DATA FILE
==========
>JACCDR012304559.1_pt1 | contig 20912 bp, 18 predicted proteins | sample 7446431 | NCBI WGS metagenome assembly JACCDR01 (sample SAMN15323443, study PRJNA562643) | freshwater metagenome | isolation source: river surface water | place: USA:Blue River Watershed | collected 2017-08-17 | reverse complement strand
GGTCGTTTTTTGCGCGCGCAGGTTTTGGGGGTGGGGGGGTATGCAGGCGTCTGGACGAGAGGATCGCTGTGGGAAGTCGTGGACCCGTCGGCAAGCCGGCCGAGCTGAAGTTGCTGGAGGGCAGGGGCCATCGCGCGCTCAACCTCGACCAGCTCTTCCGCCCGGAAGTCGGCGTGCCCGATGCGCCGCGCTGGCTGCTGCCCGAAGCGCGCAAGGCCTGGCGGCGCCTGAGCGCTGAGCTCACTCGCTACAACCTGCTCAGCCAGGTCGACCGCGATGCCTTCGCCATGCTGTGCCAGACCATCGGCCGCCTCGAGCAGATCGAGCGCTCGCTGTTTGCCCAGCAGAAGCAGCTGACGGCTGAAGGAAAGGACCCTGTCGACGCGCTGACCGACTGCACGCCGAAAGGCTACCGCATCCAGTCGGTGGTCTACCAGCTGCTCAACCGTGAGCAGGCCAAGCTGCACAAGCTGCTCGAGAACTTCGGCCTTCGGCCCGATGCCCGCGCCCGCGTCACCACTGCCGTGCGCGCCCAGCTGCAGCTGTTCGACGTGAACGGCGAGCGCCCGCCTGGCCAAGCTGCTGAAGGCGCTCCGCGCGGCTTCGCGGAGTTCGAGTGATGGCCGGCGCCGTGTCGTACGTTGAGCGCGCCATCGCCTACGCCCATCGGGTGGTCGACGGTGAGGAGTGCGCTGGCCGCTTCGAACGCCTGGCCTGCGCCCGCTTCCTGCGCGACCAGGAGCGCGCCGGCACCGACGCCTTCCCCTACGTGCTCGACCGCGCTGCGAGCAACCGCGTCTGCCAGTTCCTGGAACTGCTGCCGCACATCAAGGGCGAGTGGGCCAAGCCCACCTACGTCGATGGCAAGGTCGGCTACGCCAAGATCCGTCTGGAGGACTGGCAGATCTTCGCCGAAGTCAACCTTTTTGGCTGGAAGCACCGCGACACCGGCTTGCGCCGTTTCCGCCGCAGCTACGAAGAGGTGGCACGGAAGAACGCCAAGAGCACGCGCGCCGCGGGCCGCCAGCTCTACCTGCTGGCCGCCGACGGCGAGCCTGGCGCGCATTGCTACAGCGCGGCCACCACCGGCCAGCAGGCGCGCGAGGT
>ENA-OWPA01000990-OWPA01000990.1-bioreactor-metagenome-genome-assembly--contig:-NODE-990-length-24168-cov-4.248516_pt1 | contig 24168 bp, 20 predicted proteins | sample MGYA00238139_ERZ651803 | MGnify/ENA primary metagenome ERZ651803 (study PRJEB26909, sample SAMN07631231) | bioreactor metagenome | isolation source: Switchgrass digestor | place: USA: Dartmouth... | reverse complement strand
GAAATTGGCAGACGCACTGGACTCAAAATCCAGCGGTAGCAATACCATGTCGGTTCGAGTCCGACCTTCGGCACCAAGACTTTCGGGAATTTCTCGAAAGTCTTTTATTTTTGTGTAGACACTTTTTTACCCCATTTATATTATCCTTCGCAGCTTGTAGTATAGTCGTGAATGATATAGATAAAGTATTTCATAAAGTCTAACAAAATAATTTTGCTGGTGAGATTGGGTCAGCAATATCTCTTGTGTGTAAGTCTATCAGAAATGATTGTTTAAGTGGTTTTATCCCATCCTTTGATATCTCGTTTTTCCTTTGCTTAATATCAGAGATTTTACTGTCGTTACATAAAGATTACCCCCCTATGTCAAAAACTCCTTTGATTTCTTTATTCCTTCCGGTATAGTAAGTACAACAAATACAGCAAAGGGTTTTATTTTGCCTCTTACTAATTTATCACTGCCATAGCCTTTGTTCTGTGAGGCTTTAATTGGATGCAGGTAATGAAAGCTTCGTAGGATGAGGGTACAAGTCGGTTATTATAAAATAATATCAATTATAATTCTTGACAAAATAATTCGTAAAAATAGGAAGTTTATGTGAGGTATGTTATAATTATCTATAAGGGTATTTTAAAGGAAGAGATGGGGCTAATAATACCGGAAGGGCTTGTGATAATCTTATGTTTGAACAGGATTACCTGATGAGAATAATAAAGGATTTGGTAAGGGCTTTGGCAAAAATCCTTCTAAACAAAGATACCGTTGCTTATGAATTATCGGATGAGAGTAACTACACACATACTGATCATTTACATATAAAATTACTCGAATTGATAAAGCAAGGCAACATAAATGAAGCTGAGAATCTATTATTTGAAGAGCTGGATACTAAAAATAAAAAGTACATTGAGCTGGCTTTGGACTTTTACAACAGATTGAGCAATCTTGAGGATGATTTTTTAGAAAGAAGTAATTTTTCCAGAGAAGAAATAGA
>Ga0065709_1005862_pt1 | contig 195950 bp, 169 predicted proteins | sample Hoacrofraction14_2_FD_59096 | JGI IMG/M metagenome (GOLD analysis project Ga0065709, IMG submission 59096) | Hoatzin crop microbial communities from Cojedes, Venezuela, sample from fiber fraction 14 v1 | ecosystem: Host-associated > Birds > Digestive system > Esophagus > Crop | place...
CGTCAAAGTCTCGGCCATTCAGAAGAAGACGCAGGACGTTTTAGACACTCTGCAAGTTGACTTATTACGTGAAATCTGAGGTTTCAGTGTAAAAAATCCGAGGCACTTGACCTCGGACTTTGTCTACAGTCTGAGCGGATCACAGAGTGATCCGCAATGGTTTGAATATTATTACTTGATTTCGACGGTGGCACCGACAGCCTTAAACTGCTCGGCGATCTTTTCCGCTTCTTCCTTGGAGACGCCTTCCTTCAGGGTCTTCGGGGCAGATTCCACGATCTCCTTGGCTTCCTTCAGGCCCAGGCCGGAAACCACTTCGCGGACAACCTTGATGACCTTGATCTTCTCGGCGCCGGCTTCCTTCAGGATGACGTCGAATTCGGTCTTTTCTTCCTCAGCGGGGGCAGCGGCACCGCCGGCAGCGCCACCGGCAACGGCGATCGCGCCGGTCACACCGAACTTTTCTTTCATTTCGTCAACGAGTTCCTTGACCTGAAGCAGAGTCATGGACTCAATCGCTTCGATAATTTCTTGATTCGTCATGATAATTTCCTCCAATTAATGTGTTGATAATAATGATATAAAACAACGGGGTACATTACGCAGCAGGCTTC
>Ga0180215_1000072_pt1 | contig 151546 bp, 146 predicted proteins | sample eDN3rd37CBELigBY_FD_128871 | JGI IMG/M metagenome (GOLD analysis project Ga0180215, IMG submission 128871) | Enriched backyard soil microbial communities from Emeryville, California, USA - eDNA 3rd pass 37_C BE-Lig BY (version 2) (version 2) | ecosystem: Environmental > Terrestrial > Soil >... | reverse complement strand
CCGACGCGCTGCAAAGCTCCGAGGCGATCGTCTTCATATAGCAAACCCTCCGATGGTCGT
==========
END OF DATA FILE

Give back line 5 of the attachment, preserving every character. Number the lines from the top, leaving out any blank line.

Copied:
>Ga0065709_1005862_pt1 | contig 195950 bp, 169 predicted proteins | sample Hoacrofraction14_2_FD_59096 | JGI IMG/M metagenome (GOLD analysis project Ga0065709, IMG submission 59096) | Hoatzin crop microbial communities from Cojedes, Venezuela, sample from fiber fraction 14 v1 | ecosystem: Host-associated > Birds > Digestive system > Esophagus > Crop | place...